Photo Credit: National Museum of American History

This summer marks the 50th anniversary of the Stonewall Riots, a series of violent protests that catalyzed the gay civil...
06/11/2019
Stonewall at 50: How the Iconic LGBTQ Institution Keeps the Spirit of ‘69 Alive Today

This summer marks the 50th anniversary of the Stonewall Riots, a series of violent protests that catalyzed the gay civil rights movement in the United States. In the years following, The Stonewall Inn became an important historic site for the LGBTQ community.

Read this interview with Kurt Kelly, the local businessman who purchased the hotel in recent years and restored it to its original glory: https://bit.ly/2Wlt3nz

“You want to take care of your history. This is gay history."

This chart does not reflect the breakdown of male earnings by ethnicity, due to the fact that the main data measurement ...
06/10/2019

This chart does not reflect the breakdown of male earnings by ethnicity, due to the fact that the main data measurement of this study by the Institute of Policy Studies is comparing women's wages to white men's wages, by ethnicity. Disparities exist on all sides. But, this data is quite telling.

The #EqualPayAct was signed into law #OnThisDay in 1963. While gender parity has improved, progress has been slow—and true parity, 56 years later, has yet to be achieved. Since 1979, when earnings data were first collected, the earnings ratio has only grown from 62.4 percent to 81.1 percent today. At this rate, white women would reach earnings parity in 2059—and it would take substantially longer for women of color. Black women would reach parity with white men in 2119, and Latinas in 2224. It's easy to talk about the fight for gender parity as one victory for all women, but according to this data, all women won't be able to benefit from it at the same time, and that is a crucial part of how we want to approach our discussion of #womenshistory.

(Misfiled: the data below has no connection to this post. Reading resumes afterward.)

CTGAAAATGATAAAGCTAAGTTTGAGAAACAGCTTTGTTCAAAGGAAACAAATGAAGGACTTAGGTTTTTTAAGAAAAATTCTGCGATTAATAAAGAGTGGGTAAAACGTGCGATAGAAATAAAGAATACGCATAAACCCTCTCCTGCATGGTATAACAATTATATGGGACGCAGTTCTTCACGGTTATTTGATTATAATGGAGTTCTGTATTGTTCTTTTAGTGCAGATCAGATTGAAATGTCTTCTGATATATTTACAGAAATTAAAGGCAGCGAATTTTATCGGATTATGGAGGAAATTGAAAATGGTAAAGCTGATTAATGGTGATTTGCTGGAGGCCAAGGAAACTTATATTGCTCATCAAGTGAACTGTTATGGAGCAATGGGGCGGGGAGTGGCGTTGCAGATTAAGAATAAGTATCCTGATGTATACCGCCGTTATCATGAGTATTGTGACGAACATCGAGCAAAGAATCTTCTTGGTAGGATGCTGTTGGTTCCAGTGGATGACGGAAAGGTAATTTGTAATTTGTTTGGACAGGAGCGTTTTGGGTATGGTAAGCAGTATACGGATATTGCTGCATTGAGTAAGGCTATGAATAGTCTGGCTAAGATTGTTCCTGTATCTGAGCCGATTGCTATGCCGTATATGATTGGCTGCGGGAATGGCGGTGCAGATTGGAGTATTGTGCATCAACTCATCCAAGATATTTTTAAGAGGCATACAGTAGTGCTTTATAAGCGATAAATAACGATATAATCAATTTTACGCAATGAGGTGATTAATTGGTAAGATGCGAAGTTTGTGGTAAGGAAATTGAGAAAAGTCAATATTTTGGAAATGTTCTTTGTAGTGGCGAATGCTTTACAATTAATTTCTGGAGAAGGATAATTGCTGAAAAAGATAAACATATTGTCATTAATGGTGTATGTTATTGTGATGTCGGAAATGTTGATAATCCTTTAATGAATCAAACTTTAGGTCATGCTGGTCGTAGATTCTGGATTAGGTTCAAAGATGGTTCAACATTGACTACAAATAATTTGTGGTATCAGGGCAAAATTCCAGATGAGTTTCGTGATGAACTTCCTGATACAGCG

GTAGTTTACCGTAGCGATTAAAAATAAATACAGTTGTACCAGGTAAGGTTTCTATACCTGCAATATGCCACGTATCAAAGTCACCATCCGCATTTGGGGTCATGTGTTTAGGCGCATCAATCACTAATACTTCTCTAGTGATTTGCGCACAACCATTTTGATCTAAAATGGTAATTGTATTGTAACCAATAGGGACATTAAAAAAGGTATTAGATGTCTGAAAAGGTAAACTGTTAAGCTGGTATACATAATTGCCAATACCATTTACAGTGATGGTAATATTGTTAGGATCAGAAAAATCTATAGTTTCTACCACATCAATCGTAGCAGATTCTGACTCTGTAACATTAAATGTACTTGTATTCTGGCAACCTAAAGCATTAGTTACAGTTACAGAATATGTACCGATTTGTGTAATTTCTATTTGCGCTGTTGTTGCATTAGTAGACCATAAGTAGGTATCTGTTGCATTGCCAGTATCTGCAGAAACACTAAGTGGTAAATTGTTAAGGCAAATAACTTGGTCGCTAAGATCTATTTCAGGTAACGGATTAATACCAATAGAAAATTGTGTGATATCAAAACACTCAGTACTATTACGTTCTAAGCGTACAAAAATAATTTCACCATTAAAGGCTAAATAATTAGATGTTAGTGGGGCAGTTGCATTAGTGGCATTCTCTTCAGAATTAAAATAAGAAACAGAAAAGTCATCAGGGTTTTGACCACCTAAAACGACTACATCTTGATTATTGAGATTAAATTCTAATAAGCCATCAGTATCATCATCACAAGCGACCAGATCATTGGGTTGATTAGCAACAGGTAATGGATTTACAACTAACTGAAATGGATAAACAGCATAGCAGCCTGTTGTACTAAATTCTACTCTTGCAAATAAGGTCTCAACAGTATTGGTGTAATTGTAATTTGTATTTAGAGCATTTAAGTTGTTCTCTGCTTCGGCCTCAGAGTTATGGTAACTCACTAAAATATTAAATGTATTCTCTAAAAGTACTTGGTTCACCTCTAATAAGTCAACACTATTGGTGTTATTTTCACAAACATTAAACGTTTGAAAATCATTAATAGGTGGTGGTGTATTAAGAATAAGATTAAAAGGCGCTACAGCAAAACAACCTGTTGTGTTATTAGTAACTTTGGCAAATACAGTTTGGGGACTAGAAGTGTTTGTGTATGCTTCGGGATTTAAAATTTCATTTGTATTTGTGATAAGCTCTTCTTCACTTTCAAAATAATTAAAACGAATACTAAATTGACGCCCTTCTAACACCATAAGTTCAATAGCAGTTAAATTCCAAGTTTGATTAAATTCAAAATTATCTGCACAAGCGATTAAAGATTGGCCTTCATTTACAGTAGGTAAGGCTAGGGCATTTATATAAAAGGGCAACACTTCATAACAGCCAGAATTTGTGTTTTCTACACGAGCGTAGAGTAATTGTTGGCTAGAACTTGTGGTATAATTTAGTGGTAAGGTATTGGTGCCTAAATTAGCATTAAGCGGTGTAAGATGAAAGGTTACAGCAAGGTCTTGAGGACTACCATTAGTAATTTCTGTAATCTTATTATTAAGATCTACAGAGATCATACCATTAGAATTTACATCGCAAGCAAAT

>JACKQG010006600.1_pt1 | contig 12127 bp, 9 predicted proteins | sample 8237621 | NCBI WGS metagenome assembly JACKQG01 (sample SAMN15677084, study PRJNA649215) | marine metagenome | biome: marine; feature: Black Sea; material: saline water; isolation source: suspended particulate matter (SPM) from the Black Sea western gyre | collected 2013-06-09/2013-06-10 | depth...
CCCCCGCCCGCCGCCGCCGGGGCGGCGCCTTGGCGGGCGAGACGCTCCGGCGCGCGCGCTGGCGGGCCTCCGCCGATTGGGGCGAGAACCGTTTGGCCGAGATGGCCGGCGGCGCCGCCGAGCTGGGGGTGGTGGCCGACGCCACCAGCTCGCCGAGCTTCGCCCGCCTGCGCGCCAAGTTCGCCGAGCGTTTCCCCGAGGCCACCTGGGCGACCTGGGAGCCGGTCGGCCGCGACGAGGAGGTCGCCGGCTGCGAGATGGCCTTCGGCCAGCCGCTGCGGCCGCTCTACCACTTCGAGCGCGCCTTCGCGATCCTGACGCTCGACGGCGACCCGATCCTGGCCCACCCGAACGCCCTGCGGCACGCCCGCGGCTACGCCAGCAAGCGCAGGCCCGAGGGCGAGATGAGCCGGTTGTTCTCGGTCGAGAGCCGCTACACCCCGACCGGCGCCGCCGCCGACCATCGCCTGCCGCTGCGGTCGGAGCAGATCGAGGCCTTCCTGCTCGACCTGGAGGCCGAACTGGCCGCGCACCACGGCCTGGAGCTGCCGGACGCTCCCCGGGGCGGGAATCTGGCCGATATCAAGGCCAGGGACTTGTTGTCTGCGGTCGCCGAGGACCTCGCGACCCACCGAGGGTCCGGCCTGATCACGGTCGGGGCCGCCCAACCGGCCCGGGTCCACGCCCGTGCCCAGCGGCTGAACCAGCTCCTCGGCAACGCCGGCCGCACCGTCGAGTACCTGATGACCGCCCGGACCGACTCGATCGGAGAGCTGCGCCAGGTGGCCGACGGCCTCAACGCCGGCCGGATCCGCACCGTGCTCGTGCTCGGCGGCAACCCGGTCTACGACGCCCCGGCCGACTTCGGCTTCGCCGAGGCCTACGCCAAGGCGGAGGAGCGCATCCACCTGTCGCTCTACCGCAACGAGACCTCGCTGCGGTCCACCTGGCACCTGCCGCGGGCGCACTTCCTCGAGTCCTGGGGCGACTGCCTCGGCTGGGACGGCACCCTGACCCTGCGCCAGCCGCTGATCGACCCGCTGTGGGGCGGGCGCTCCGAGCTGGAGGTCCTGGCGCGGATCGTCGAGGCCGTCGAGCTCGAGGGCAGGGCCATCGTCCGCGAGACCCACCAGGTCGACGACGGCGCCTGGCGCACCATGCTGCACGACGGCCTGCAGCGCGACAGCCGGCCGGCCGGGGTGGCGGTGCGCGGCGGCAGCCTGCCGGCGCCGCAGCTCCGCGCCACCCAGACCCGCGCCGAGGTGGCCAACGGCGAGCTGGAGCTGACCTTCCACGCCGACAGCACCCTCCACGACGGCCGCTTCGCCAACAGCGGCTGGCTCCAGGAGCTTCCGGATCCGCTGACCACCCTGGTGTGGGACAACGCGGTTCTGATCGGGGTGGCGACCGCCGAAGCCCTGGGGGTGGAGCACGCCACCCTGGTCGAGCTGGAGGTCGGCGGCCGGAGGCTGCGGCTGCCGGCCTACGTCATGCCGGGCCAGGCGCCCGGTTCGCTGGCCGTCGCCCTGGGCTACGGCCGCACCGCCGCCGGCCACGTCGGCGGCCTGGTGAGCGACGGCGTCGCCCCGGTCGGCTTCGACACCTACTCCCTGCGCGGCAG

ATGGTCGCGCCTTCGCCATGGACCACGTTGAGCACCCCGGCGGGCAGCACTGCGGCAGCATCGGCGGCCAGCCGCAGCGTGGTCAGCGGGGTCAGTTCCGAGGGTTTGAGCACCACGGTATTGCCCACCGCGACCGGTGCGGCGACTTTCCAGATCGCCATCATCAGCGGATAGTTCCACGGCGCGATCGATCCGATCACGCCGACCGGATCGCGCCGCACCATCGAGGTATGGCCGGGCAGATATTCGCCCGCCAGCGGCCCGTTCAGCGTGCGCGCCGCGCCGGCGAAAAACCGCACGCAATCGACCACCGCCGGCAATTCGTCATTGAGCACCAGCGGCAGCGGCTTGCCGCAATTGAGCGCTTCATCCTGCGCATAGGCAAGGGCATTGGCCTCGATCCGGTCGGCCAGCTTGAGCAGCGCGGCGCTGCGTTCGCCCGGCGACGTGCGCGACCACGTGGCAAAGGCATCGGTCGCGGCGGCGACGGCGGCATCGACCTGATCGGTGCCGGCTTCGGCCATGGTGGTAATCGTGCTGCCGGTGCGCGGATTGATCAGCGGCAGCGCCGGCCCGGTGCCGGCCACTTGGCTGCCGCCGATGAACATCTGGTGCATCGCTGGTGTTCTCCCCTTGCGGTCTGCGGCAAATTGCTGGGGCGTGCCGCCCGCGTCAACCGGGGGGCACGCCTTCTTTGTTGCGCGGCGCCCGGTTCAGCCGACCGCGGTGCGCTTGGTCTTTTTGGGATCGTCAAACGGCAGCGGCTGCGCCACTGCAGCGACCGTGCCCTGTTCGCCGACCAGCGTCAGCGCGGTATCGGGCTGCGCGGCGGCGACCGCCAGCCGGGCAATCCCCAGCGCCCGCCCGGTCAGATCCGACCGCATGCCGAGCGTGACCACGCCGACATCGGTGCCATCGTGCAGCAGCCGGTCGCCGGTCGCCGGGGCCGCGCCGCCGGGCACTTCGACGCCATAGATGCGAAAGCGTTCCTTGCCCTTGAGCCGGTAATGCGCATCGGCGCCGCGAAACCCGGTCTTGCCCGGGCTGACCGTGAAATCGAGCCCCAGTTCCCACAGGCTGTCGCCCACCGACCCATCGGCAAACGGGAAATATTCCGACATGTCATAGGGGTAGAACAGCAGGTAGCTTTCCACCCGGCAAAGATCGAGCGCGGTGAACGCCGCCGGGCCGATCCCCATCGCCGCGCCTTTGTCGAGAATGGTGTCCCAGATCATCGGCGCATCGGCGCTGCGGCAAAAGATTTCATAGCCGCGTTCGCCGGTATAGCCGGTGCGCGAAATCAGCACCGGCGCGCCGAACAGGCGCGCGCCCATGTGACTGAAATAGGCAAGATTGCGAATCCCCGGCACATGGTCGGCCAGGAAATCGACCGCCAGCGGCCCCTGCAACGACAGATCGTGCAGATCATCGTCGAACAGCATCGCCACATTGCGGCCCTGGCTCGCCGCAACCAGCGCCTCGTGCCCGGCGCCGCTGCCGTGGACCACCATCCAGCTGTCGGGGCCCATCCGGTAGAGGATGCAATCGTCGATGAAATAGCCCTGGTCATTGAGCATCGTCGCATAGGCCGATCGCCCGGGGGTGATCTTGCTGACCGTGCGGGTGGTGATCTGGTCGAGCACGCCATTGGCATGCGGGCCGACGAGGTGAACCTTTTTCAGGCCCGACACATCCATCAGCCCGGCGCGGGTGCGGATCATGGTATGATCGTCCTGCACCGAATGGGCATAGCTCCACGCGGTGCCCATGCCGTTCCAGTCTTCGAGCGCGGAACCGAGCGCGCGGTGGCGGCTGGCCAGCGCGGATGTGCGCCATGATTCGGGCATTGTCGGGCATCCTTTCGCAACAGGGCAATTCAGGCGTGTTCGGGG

In 2019, we have yet to achieve equal pay between men and women in the workplace—a disparity which plays out in dispro...
06/07/2019

In 2019, we have yet to achieve equal pay between men and women in the workplace—a disparity which plays out in disproportionate and unfair ways among American women based on ethnicity. It's time for equal pay for all women.

As we remember the heroes who landed at Normandy on D-Day, we also celebrate the 1,074 women in the Women Airforce Servi...
06/06/2019

As we remember the heroes who landed at Normandy on D-Day, we also celebrate the 1,074 women in the Women Airforce Service Pilots (WASP) program who served their country bravely during World War II. Find out more in our online exhibit here: https://bit.ly/2QFFF37

Photo Credit: U.S. Airforce

In June 1916 suffragists Alice Paul and Lucy Burns founded the National Woman's Party (NWP) as an outgrowth of the Congr...
06/05/2019

In June 1916 suffragists Alice Paul and Lucy Burns founded the National Woman's Party (NWP) as an outgrowth of the Congressional Union for Woman Suffrage (CU). The NWP was more radical than many suffragist groups because it conducted acts of civil disobedience, including picketing, protesting, and even hunger strikes. In 1917, the NWP picketed the White House, and the protesters were arrested. The group's militant tactics ultimately helped President Woodrow Wilson to support a women's suffrage amendment, which led to the passage of the Nineteenth Amendment. #WomensHistory

Photo Credit: Library of Congress

How did the United States' participation in World War I impact women's crusade for the right to vote? As the United Stat...
06/04/2019

How did the United States' participation in World War I impact women's crusade for the right to vote? As the United States entered the War in 1917, the National American Woman Suffrage Association encouraged its supporters to join in the war effort, arguing that women deserved the vote because they were patriots, caregivers, and mothers.

The combination of NAWSA’s war efforts, and the publicity attracted by National Woman’s Party’s pickets of the White House, led to widespread support for woman suffrage. President Woodrow Wilson appealed to patriotic arguments for suffrage when he asked Congress, “We have made partners of the women in this war; shall we admit them only to a partnership of suffering and sacrifice and toil and not to a partnership of privilege and right?”

Congress passed the 19th amendment on this day in 1919, effectively prohibiting states and the federal government from denying the right to vote to U.S. citizens on the basis of sex. The NAWSA and NWP suffragists lobbied local and state representatives to ensure its subsequent ratification by the states, in August 1920.